The Riachuelo in Buenos Aires
Crédito: Malena Bystrowicz/IPS
Million-Dollar Loan Flows Into Argentine River
Por Marcela Valente
The largest loan for environmental clean-up granted to a Latin American country could serve as a test of Argentina's will to recover the toxic Matanza-Riachuelo watershed.
BUENOS AIRES, Jun 22 (Tierramérica).- Residents and environmentalists are eyeing with cautious optimism a million-dollar loan from the World Bank to the Argentine government to clean up the Matanza-Riachuelo watershed in Buenos Aires province -- the country's most polluted waterway.
"There is a great hunger for the money and little will to change," Alfredo Alberti, of the Association of La Boca Neighbors, told Tierramérica. The group promotes citizen participation and management in efforts to clean up the watershed, which has become an open-air sewer.
The Association is also part of Espacio Matanza-Riachuelo, a network of organizations that monitor compliance with a Supreme Court ruling from July 2008 that ordered the federal government and the companies involved to conduct a definitive clean-up of a 64-kilometer stretch.
The Riachuelo marks the Argentine capital's southern border, and then, with the name Matanza River, crosses 14 municipalities of Buenos Aires province. The watershed is home to 3.5 million people, 40 percent who lack potable water and 60 percent without sanitation services.
Some 5,000 industries dump waste into the watershed, and along its banks there are 13 growing settlements and around a hundred garbage dumps.
The Supreme Court ruling came out of a case filed in 2004 by residents affected by the contamination. The Court convened the Environment and Development Secretariat, the municipal governments and companies involved, and ordered the government to present a clean-up plan.
The Matanza-Riachuelo Watershed Authority (ACUMAR) was born. With representatives from the different jurisdictions affected, its job is to apply the plan under monitoring from the judiciary, the Peoples' Defender (Ombudsman) and non-governmental organizations.
The clean-up has a price tag of 1.48 billion dollars. The federal government pledged 644 million, and another 840 million came from the World Bank this month in a 30-year loan with a five-year grace period.
It is the largest environmental clean-up disbursement to a Latin American country, according to Bank authorities, and targets "Argentina's most visible environmental problem," with the purpose of "improving the water quality of the watershed in 15 or 20 years."
The money is earmarked for water distribution, sewer, treatment plants and pumping station projects (694 million dollars). A large portion of the rest -- some 148 million dollars -- will go to reconverting industries for cleaner production, regulation of the watershed territory and beefing up monitoring and controls.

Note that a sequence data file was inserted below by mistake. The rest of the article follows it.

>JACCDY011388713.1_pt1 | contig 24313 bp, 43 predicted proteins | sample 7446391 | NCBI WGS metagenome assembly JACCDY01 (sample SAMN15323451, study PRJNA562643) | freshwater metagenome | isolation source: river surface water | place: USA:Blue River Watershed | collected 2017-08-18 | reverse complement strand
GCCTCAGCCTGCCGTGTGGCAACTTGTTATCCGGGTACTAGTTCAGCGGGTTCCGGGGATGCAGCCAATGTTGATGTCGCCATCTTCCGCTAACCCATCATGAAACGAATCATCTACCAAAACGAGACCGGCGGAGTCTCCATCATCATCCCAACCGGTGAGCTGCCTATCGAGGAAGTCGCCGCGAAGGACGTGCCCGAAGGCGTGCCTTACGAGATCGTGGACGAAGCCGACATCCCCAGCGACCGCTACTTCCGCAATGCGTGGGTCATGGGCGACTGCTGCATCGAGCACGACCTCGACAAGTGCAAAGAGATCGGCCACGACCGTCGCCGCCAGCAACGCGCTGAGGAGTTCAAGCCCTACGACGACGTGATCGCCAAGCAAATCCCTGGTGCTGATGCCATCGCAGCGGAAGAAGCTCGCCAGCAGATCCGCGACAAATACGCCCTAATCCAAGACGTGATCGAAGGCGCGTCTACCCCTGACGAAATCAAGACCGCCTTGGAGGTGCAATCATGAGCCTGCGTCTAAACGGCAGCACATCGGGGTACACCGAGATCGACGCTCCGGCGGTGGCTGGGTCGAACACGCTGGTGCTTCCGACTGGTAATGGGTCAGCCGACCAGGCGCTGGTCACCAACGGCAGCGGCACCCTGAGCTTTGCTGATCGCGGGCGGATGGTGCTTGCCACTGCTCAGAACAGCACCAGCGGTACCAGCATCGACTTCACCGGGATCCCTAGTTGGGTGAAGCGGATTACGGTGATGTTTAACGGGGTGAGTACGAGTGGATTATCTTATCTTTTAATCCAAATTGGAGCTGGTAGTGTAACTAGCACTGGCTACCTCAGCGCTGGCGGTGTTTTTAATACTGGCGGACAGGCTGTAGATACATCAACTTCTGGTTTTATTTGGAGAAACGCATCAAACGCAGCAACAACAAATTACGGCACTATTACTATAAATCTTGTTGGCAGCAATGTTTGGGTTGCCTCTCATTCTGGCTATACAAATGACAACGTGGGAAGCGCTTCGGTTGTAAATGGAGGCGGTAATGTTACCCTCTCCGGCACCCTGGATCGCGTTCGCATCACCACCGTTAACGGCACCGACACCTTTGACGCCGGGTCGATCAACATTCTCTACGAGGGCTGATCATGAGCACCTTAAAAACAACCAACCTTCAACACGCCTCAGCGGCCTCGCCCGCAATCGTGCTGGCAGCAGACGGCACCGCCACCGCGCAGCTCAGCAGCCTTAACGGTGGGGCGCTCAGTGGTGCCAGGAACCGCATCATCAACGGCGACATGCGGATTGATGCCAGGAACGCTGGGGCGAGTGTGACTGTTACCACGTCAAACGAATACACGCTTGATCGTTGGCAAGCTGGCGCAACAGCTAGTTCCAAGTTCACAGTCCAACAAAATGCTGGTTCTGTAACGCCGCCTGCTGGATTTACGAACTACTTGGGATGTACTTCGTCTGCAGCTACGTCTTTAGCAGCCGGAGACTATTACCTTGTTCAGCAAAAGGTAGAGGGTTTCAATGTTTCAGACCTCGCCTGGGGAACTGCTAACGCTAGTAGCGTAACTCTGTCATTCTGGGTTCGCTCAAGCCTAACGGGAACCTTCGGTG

But citizen groups argue that the money in the hands of the government does not guarantee compliance with the plan.
"What has been missing so far is not money. Each time financing was sought for cleaning up the Riachuelo it was obtained. The problem is whether or not it is spent in a rational and coherent way," Juan Carlos Villalonga, of Greenpeace-Argentina, told Tierramérica.
In the 1990s, for a government project that promised to clean up the watershed in 1,000 days, the Inter-American Development Bank (IDB) granted a 250-million-dollar loan, recalled Villalonga.
"One portion was spent on consulting, another was channeled to social plans, and the Riachuelo remained polluted," he said.
The stance of Greenpeace -- also a member of the "Espacio" network -- is that there is no reason to believe this new loan will jump-start the effort. "The problem has always been the lack of political will," stressed Villalonga.
The notion that there is lack of will is shared by Andrés Nápoli, of the Environment and Natural Resources Foundation (FARN), another member of the network.
"It's good news that the government is receiving resources for these projects, but it will have to greatly improve management so that the money is applied as it should be. There is the IDB precedent, a loan that cost more than 30 million dollars in interest and 10 million dollars in punitives," he told Tierramérica.
Nevertheless, the activists agreed that the current context is more favorable. Now there exists an inter-jurisdictional authority, there is more participation from civil society, and oversight from an important party: the judiciary.
"The intervention of the Supreme Court is a fundamental difference. It gives us a sense of tranquility," said Nápoli.
According to Alberti, now also "the citizen organizations are better positioned" to defend the watershed. But even so, "the specter of poor politics threatens us," he said.
"We have a history of diverted or under-executed credits, and we believe that not everything can be done with money. I hope that this time it is different. We don't want to be doomsayers," he added.
Alberti pointed out that in recent months a dozen sunken boats in the Riachuelo had been removed.
However, when it comes to reducing toxic runoff, "that is where it is most apparent that the problem is not money but lack of regulation. If that doesn't change, the loan will not be an investment but rather an added expense," he said.